(Washington, D.C.) - The US Congress should insist on vigorous enforcement of human rights commitments by Presidents Barack Obama and Juan Manuel Santos before moving forward on the US-Colombia Free Trade Agreement, Human Rights Watch said today. Congress should also insist on progress in confronting armed groups responsible for anti-union violence.
Obama and Santos are scheduled to present an "Action Plan" on April 7, 2011, with concrete steps to protect Colombian workers' rights. The Obama administration said that Colombia must successfully carry out key measures of the plan as a precondition for ratifying the trade agreement.
"The Obama administration has rightly recognized the need to condition FTA ratification on protections for Colombian trade unionists, who have for decades been killed in record numbers," said José Miguel Vivanco, Americas director at Human Rights Watch. "But today's commitments, while very important in some areas, avoid an issue at the heart of the problem: the continued operation of the powerful armed groups behind the bulk of anti-union violence and other abuses."
The proposed Action Plan requires the Colombian Attorney General's Office to improve the handling of crimes against union members. Ensuring compliance should include verifying that prosecutors pursue not only the direct perpetrator of a crime, but everyone with criminal responsibility, including those who order assassinations, Human Rights Watch said.
The Action Plan would also require the Attorney General's Office to consult regularly with local labor leaders to accelerate action on outstanding labor violence cases. Compliance should require specialized prosecutors for labor union cases to address all the cases reported by labor groups, not just the small fraction they are currently investigating.
"To have any impact, the Action Plan will need to be vigorously enforced, with compliance measured in terms of concrete results," Vivanco said.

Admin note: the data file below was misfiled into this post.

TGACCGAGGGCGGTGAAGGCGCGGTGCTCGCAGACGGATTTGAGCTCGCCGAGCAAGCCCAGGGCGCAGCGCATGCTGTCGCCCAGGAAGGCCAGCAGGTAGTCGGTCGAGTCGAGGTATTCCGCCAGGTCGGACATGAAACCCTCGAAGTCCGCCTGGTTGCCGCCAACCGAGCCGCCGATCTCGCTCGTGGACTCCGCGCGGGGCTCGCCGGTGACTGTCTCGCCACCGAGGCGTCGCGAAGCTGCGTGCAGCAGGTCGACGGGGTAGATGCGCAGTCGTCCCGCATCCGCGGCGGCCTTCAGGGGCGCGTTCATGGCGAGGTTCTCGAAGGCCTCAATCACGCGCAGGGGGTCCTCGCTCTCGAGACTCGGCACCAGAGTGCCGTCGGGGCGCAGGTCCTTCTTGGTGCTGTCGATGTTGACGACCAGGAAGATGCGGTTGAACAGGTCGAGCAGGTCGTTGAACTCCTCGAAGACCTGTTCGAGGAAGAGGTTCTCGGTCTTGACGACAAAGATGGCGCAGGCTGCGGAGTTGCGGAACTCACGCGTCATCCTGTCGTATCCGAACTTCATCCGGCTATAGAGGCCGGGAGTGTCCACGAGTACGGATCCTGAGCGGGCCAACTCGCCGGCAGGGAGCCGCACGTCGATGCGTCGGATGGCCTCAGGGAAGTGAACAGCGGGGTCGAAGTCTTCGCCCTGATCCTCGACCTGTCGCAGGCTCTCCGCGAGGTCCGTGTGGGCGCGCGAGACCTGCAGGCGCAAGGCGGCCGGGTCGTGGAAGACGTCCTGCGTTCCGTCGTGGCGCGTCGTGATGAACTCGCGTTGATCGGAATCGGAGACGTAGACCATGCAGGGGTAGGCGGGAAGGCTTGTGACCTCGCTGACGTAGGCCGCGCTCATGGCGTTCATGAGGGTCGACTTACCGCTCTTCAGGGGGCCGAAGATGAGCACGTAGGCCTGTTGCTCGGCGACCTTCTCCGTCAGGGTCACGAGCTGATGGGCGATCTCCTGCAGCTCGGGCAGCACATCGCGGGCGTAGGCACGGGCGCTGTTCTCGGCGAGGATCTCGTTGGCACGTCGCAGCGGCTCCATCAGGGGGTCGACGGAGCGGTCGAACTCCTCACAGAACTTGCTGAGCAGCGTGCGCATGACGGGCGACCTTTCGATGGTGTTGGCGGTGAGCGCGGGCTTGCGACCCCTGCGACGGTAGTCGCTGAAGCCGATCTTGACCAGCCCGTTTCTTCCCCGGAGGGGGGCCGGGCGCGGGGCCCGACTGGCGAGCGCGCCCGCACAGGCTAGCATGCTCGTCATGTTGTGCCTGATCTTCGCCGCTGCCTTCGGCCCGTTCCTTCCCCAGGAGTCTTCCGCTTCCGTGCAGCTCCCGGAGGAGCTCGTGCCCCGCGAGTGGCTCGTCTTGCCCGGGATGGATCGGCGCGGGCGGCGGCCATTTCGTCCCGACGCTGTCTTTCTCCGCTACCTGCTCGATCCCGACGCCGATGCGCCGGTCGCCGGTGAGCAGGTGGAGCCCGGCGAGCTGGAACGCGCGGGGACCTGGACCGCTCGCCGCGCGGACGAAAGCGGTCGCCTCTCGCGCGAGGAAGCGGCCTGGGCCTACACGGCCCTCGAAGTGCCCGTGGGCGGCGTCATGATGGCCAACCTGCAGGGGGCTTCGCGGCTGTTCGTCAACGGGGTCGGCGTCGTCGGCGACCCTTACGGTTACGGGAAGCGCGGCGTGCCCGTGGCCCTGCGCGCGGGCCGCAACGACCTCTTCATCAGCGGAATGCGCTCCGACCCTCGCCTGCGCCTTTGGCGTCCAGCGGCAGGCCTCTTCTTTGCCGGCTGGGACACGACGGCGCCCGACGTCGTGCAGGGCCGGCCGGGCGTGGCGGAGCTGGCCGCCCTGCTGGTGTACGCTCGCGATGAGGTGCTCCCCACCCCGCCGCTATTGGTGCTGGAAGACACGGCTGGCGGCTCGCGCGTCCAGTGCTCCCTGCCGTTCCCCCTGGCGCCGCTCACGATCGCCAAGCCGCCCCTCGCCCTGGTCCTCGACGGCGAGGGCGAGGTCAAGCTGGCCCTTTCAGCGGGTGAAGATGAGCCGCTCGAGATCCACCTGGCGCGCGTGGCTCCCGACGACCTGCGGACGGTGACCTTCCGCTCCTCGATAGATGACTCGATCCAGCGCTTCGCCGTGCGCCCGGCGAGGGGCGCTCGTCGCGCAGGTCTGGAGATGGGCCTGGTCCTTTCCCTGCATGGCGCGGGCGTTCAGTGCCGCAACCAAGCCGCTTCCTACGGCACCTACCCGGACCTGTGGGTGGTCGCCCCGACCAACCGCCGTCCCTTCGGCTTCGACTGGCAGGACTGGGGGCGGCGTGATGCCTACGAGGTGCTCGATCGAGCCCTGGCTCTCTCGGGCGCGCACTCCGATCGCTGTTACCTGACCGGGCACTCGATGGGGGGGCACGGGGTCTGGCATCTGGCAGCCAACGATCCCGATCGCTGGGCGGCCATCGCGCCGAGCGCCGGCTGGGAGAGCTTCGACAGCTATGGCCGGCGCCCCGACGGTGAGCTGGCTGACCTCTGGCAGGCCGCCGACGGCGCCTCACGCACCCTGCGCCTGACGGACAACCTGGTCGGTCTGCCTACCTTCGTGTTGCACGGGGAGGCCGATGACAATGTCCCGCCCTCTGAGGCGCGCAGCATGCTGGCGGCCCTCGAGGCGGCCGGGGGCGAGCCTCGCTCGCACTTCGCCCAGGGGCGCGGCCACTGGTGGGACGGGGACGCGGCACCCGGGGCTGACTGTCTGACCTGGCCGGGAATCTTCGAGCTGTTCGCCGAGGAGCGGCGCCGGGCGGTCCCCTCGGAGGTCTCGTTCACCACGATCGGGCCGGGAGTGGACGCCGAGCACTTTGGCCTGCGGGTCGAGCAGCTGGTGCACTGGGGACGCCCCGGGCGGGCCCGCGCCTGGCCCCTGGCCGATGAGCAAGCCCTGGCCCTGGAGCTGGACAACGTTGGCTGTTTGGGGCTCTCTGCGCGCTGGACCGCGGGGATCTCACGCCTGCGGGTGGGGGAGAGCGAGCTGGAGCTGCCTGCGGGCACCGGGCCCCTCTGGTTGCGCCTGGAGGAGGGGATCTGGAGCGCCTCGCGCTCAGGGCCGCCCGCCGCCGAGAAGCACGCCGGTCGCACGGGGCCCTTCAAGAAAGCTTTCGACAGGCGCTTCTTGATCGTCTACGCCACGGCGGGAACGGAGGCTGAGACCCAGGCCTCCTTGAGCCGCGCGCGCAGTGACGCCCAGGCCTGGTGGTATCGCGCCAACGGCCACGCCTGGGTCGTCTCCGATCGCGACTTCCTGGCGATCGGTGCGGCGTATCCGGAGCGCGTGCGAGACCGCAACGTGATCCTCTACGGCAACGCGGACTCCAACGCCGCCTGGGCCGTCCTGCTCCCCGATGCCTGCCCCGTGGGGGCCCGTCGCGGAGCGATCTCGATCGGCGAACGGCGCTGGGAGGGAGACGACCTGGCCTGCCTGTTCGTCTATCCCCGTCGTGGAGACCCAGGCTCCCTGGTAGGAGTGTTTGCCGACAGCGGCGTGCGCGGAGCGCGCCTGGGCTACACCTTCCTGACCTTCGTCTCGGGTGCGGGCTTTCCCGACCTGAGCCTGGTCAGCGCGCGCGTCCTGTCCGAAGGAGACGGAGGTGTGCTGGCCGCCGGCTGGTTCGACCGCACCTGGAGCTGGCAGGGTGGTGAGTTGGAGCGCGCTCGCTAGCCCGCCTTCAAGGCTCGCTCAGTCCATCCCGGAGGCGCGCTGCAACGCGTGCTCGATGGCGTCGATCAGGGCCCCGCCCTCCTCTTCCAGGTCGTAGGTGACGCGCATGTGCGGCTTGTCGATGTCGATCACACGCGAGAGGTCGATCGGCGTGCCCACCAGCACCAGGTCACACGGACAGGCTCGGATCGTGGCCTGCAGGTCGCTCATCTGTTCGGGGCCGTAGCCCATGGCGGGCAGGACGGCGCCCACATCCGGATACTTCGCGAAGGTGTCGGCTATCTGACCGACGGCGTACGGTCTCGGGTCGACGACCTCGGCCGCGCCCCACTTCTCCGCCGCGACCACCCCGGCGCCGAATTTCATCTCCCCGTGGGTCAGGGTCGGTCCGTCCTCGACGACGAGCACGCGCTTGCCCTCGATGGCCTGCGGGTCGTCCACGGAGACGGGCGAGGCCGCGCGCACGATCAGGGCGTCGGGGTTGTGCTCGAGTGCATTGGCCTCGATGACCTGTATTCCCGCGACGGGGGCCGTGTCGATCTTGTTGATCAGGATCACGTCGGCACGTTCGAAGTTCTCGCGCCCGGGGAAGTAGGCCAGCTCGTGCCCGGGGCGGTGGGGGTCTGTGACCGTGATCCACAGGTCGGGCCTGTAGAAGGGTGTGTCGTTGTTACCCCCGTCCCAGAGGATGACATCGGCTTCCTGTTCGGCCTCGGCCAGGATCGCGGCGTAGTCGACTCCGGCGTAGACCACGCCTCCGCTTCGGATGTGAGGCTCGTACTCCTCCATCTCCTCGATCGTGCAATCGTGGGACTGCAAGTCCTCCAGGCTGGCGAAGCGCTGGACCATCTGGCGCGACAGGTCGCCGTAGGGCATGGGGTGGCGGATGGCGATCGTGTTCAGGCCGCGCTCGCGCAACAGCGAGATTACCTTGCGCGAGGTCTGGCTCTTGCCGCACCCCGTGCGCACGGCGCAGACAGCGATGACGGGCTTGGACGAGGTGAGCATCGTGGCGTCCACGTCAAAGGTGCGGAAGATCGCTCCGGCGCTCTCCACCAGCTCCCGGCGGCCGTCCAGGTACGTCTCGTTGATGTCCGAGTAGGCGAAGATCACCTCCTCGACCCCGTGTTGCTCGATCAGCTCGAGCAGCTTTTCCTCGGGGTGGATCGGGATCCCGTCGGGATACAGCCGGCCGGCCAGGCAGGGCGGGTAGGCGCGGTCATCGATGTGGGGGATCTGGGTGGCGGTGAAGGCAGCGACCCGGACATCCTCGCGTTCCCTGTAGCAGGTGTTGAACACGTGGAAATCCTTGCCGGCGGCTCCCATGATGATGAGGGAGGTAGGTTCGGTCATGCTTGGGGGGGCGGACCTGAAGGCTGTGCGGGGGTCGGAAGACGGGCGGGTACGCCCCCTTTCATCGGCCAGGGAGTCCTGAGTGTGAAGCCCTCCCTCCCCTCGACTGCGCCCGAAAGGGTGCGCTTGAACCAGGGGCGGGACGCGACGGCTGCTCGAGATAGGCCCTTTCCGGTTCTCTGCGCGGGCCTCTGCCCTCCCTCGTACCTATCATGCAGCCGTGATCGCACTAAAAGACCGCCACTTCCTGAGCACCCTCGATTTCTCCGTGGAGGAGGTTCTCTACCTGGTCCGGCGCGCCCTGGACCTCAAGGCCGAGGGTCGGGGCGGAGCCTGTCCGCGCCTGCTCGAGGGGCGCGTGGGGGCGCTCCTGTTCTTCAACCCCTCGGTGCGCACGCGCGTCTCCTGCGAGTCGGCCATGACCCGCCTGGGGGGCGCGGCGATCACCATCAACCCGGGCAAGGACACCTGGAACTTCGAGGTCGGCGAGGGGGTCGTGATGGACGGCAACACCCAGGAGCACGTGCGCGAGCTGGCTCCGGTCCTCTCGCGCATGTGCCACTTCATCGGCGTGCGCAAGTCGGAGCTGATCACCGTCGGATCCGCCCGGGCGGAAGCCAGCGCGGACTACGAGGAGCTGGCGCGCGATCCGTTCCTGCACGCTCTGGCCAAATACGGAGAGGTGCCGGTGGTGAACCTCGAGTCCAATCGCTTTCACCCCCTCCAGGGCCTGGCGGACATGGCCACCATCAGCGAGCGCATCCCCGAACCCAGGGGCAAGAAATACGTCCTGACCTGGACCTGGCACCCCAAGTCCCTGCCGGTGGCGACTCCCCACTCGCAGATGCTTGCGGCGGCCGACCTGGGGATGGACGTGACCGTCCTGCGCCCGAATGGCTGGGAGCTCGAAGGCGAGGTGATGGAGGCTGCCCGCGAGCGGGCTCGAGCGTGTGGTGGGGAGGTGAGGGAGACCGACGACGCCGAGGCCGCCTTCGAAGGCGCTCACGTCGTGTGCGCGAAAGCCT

Colombia leads the world in killings of trade unionists, with more than 2,800 reported killings since 1986, according to the National Labor School (ENS), Colombia's main nongovernmental organization monitoring labor rights. Levels of violence against organized labor remain alarmingly high: the ENS reports that, after dropping to 39 in 2007, the number of killings of unionists increased again, to 51 in 2008, 47 in 2009, and 51 in 2010.
Those responsible for union killings are rarely held accountable: only 25 percent of more than 2,800 ENS-documented killings of unionists are being investigated by the unit of the Attorney General's Office mandated to prosecute such crimes. Out of the reduced number of crimes against unionists investigated by the specialized unit, only 15 percent of the cases had resulted in convictions as of October 2010, according to official sources.
While most union killings have never been investigated, there is considerable evidence that right-wing paramilitary organizations and their successor groups are responsible for the largest share of these crimes. The successor groups frequently target trade unionists and commit widespread atrocities against civilians, including massacres, killings, rapes, and forced displacement. They are responsible for a 34 percent increase in massacres in 2010, and are estimated by Colombia's intelligence service to be responsible for 40 percent of the country's homicides. Toleration of these organizations by some local officials and members of public security forces is a significant factor in their growth.
In early February, President Santos announced a new plan to combat these paramilitary successor groups, which the government officially labels "emerging criminal gangs." But this plan has not yet been fully implemented and has yet to produce results in reducing abuses against civilians.
"While the Santos government has announced a new strategy to go after these groups, the omission of this issue from the Action Plan has eliminated an important incentive for following through," Vivanco said.